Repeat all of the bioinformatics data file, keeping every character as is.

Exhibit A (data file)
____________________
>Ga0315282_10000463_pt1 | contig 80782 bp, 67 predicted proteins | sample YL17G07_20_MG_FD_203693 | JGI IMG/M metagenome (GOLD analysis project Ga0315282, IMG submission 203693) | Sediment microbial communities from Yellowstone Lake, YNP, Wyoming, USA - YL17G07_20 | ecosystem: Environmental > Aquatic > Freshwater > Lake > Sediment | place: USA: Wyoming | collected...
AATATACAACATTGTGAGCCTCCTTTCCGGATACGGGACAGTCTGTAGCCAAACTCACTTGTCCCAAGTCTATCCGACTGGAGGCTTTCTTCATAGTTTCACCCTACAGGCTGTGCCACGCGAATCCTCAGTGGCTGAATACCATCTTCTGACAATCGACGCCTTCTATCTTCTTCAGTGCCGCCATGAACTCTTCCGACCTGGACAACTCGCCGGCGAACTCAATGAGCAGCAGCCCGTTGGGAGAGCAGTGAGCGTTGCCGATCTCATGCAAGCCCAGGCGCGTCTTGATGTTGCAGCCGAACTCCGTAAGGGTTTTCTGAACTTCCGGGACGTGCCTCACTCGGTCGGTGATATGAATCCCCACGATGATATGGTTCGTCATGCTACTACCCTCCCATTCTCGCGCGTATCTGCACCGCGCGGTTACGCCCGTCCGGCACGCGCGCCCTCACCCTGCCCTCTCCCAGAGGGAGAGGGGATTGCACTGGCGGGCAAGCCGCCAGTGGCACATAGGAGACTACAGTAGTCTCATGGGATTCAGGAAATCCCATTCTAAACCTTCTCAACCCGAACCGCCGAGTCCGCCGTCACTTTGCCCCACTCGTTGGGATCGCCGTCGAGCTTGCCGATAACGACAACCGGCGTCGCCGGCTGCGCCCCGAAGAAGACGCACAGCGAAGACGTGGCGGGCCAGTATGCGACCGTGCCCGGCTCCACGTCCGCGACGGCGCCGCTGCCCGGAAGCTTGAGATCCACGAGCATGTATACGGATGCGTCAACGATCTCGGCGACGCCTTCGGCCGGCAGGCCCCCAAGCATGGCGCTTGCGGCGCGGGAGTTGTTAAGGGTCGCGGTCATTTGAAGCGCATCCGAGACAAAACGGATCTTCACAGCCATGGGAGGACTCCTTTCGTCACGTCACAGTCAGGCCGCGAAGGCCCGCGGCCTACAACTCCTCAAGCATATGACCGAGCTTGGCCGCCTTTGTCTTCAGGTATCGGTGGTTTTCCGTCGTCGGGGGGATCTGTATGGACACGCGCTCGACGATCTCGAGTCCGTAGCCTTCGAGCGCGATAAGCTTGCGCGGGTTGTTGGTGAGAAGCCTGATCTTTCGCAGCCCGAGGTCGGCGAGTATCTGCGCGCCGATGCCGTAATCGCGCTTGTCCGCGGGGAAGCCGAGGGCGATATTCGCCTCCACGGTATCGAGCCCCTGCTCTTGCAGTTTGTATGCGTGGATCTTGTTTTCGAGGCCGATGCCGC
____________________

>Ga0315282_10000463_pt1 | contig 80782 bp, 67 predicted proteins | sample YL17G07_20_MG_FD_203693 | JGI IMG/M metagenome (GOLD analysis project Ga0315282, IMG submission 203693) | Sediment microbial communities from Yellowstone Lake, YNP, Wyoming, USA - YL17G07_20 | ecosystem: Environmental > Aquatic > Freshwater > Lake > Sediment | place: USA: Wyoming | collected...
AATATACAACATTGTGAGCCTCCTTTCCGGATACGGGACAGTCTGTAGCCAAACTCACTTGTCCCAAGTCTATCCGACTGGAGGCTTTCTTCATAGTTTCACCCTACAGGCTGTGCCACGCGAATCCTCAGTGGCTGAATACCATCTTCTGACAATCGACGCCTTCTATCTTCTTCAGTGCCGCCATGAACTCTTCCGACCTGGACAACTCGCCGGCGAACTCAATGAGCAGCAGCCCGTTGGGAGAGCAGTGAGCGTTGCCGATCTCATGCAAGCCCAGGCGCGTCTTGATGTTGCAGCCGAACTCCGTAAGGGTTTTCTGAACTTCCGGGACGTGCCTCACTCGGTCGGTGATATGAATCCCCACGATGATATGGTTCGTCATGCTACTACCCTCCCATTCTCGCGCGTATCTGCACCGCGCGGTTACGCCCGTCCGGCACGCGCGCCCTCACCCTGCCCTCTCCCAGAGGGAGAGGGGATTGCACTGGCGGGCAAGCCGCCAGTGGCACATAGGAGACTACAGTAGTCTCATGGGATTCAGGAAATCCCATTCTAAACCTTCTCAACCCGAACCGCCGAGTCCGCCGTCACTTTGCCCCACTCGTTGGGATCGCCGTCGAGCTTGCCGATAACGACAACCGGCGTCGCCGGCTGCGCCCCGAAGAAGACGCACAGCGAAGACGTGGCGGGCCAGTATGCGACCGTGCCCGGCTCCACGTCCGCGACGGCGCCGCTGCCCGGAAGCTTGAGATCCACGAGCATGTATACGGATGCGTCAACGATCTCGGCGACGCCTTCGGCCGGCAGGCCCCCAAGCATGGCGCTTGCGGCGCGGGAGTTGTTAAGGGTCGCGGTCATTTGAAGCGCATCCGAGACAAAACGGATCTTCACAGCCATGGGAGGACTCCTTTCGTCACGTCACAGTCAGGCCGCGAAGGCCCGCGGCCTACAACTCCTCAAGCATATGACCGAGCTTGGCCGCCTTTGTCTTCAGGTATCGGTGGTTTTCCGTCGTCGGGGGGATCTGTATGGACACGCGCTCGACGATCTCGAGTCCGTAGCCTTCGAGCGCGATAAGCTTGCGCGGGTTGTTGGTGAGAAGCCTGATCTTTCGCAGCCCGAGGTCGGCGAGTATCTGCGCGCCGATGCCGTAATCGCGCTTGTCCGCGGGGAAGCCGAGGGCGATATTCGCCTCCACGGTATCGAGCCCCTGCTCTTGCAGTTTGTATGCGTGGATCTTGTTTTCGAGGCCGATGCCGC